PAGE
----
To digress, it was not what most people would call a successful trip to the grocery store, but it was the cracking open of a door that needs to be traveled through. A step in the right direction. The peeping of a skill that can be built upon, and build we will, I have no doubt. But since he has never walked in public before, we didn't even have a starting point until now. And in the in mean time, we will be breaking all sorts of social standard rules that lots of people wont understand. But some people will, like the sweet Mom of 4 at the mall this week who offered to watch Mabel for me while I chased Dillon down in the overcrowded food court and figured out a way to help him tune out the over-stimulating noise by focusing on a water fountain. I can't explain how much that gesture meant to me in a time of vulnerable desperation. 
Do me a favor, in honor of Mother's Day, let's all just offer non-judgmental support for one another and lift each other up in praise, because DANG, "Mommin' Ain't Easy".........and you never know..........that lady with the out of control kid at the store could be me.......and that out of control kid could just be a really sweet (most of the time), adorable pre-schooler with sensory processing issues who is trying to navigate through some really scary stuff in his world. And dammit; I needed some fruits and vegetables!!!

Friday, February 23, 2018

Letting Go of Expectations

I read once that the number one reason for being disappointed with anything in life is not because of the lack of quality of an experience in itself, but almost always because we tend to set unrealistic expectations. By limiting expectations and comparisons, life naturally happens and is appreciated for what it is.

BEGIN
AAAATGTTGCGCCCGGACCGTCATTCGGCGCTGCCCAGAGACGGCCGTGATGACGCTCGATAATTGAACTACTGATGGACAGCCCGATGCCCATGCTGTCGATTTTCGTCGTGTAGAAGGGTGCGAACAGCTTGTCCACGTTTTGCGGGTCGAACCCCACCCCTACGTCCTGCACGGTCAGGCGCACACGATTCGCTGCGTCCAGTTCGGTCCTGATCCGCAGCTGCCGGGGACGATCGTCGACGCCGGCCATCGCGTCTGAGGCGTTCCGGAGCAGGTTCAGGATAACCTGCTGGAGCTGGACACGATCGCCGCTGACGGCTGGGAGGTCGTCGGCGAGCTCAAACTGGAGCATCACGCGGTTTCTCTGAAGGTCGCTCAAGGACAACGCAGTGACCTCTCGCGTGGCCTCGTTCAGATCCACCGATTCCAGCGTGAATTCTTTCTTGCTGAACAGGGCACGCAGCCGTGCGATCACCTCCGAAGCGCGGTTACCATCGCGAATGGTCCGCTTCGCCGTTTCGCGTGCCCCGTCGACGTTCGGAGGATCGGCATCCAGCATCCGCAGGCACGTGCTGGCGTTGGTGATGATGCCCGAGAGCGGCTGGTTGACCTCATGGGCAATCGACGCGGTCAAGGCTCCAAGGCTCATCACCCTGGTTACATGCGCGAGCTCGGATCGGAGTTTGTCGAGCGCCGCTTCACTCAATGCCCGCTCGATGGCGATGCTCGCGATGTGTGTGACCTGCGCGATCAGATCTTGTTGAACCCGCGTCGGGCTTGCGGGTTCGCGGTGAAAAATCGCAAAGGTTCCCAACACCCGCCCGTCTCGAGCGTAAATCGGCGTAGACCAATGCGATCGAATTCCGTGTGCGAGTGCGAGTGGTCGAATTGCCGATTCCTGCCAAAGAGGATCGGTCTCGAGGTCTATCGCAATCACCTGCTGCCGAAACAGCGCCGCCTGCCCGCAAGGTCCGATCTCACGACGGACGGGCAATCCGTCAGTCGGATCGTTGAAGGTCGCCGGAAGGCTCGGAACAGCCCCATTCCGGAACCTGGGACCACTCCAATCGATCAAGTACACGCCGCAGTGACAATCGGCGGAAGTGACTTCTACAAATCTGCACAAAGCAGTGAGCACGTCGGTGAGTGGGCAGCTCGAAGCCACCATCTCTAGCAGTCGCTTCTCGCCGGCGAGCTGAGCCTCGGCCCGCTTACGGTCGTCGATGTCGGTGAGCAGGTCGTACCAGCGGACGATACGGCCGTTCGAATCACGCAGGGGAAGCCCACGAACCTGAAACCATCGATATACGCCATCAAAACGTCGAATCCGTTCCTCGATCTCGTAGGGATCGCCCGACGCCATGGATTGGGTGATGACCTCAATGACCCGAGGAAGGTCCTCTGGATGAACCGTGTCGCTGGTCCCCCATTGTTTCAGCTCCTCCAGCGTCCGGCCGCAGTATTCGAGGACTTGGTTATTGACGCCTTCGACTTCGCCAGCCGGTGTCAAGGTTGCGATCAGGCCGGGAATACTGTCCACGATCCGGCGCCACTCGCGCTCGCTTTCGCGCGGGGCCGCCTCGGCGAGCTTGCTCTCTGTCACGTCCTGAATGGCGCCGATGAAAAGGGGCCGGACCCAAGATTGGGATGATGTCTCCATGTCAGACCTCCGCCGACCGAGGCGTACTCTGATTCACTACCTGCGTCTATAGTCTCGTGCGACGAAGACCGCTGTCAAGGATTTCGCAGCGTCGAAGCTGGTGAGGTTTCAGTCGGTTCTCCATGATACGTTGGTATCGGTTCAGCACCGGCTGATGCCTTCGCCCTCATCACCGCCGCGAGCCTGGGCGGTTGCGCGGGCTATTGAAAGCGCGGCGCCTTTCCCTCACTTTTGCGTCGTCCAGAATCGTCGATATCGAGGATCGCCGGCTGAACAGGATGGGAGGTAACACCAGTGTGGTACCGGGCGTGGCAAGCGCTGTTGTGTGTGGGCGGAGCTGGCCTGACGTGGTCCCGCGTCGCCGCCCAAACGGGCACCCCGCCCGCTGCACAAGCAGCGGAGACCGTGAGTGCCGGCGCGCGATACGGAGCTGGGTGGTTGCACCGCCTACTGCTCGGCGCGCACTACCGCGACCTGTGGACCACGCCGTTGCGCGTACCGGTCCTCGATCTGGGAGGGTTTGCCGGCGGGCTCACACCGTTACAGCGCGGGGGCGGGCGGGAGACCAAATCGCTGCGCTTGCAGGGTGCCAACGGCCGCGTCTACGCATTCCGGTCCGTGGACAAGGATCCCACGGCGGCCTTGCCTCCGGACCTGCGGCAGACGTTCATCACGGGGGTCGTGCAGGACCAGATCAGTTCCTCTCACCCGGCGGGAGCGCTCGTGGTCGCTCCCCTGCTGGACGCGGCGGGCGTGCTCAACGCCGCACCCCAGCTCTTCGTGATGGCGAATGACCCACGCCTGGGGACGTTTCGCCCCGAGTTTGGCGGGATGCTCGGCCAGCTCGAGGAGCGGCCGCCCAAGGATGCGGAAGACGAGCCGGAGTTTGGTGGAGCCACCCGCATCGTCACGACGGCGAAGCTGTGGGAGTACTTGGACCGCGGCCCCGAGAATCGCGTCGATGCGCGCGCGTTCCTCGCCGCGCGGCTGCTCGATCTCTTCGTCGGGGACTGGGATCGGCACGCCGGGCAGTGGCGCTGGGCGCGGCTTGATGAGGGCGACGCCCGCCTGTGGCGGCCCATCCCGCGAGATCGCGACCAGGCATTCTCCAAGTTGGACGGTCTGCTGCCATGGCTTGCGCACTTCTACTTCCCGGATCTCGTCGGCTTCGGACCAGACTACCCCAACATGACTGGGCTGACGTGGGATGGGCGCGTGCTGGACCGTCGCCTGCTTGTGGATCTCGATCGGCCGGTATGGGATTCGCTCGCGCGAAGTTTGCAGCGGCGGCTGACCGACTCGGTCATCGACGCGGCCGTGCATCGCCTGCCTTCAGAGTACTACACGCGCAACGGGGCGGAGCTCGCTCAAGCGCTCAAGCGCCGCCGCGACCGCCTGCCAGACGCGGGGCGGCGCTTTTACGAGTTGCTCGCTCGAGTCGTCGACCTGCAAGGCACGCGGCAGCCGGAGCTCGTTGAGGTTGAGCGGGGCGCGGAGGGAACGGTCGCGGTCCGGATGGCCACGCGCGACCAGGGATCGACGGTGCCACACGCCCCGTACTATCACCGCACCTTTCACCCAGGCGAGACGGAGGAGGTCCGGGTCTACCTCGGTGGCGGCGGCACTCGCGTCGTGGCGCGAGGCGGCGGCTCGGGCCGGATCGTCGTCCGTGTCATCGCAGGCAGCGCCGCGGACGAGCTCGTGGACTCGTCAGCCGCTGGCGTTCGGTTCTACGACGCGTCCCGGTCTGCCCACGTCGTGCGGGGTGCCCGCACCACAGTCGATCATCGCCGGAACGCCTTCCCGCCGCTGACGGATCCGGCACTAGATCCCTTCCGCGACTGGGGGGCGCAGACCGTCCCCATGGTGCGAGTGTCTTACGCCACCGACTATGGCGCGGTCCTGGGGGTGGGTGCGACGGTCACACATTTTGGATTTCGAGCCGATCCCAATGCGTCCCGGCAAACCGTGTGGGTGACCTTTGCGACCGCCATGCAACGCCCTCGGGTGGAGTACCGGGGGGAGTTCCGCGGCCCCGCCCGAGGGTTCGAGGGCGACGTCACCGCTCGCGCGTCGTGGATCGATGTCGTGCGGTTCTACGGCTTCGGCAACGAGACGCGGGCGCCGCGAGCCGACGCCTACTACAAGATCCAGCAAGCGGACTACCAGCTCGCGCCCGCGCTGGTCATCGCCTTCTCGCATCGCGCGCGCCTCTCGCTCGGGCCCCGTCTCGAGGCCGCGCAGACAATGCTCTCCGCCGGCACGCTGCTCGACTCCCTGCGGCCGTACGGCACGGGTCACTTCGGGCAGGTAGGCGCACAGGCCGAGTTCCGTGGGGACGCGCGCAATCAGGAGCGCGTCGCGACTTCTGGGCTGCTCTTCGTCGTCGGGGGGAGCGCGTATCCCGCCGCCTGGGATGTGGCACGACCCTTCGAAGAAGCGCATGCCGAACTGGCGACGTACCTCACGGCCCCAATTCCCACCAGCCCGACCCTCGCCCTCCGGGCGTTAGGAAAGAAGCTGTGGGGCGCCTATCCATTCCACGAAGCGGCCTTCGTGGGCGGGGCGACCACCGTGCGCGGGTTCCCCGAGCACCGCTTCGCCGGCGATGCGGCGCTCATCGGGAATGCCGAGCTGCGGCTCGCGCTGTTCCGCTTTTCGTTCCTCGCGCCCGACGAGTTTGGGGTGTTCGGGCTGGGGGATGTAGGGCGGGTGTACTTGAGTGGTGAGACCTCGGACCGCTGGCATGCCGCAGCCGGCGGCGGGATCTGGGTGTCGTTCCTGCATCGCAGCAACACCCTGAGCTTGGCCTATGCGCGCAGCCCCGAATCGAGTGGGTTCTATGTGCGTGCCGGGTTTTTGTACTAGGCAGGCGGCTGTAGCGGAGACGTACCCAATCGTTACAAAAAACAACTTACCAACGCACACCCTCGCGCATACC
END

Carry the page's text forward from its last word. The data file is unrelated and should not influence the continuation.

Oh man, this has helped me in so many areas of my life, but was especially true when it came to feeding my babies. So there is this giant movement of "Breast is Best"; in my line of work, I'm completely submerged in it. And although it's true that breast milk is amazing and there will never be anything quite as complete, it's not for everyone for a multitude of reasons, moms and babies alike. It’s supposed to be easy, and for some people it is, but life is complicated. My favorite mantra is "Fed is Best", because let's face it, there's already plenty of reasons a parent can feel like they're failing, but being able to provide nutrition for their brand new mini to thrive shouldn't be one of them.
I mourned a little bit when breastfeeding didn't work out for Dillon and I. Let's be real, when those hormone levels are flourishing and intimate decisions need to be made quickly, emotional stakes are high. But then I held my head up and pumped every cubic centimeter of milk I could until it practically turned into powder 8.5 months later. Leading up to Mabel's delivery I tried to mentally prepare myself for a similar scenario. I decided no matter what happened, I was not going to be disappointed with how I fed my darling daughter. 
As it turns out, Mabel was the most patient yet determined little breast-feeder I have ever met. She ate and slept so good I actually had to set an alarm clock to wake her up to eat every 3 hours, which takes a ton a self-control to keep up! Patrick had it super easy (I.M.O.) and slept all night while this was going on, so I was sure to make it a wee bit harder on him by turning on the light with every session (he always says I’m mean…..maybe he’s right). Knowing much more about my body this go around, it was easier to fall into an effective routine (and SNS is a fantastic tool if you can figure out how to use it), but let’s be clear: there was nothing EASY about waking up every 3 hours to breast-feed AND pump for who knows how many days in a row (nature blurs all those lines for a reason), but Mabel totally loved it, which totally made it worth all the effort. She practically lived to latch. If she could be latched 23 hours a day, she would would have been, and I was completely okay with that, because I knew one day I would miss it. I'll never forget that one day after Dillon watched Mabel breastfeed so many times, he decided to try it out for himself to see what all the fuss was about and got dangerously close before I figured out what was happening and redirected him!! Ahhhh, the gift of imitation.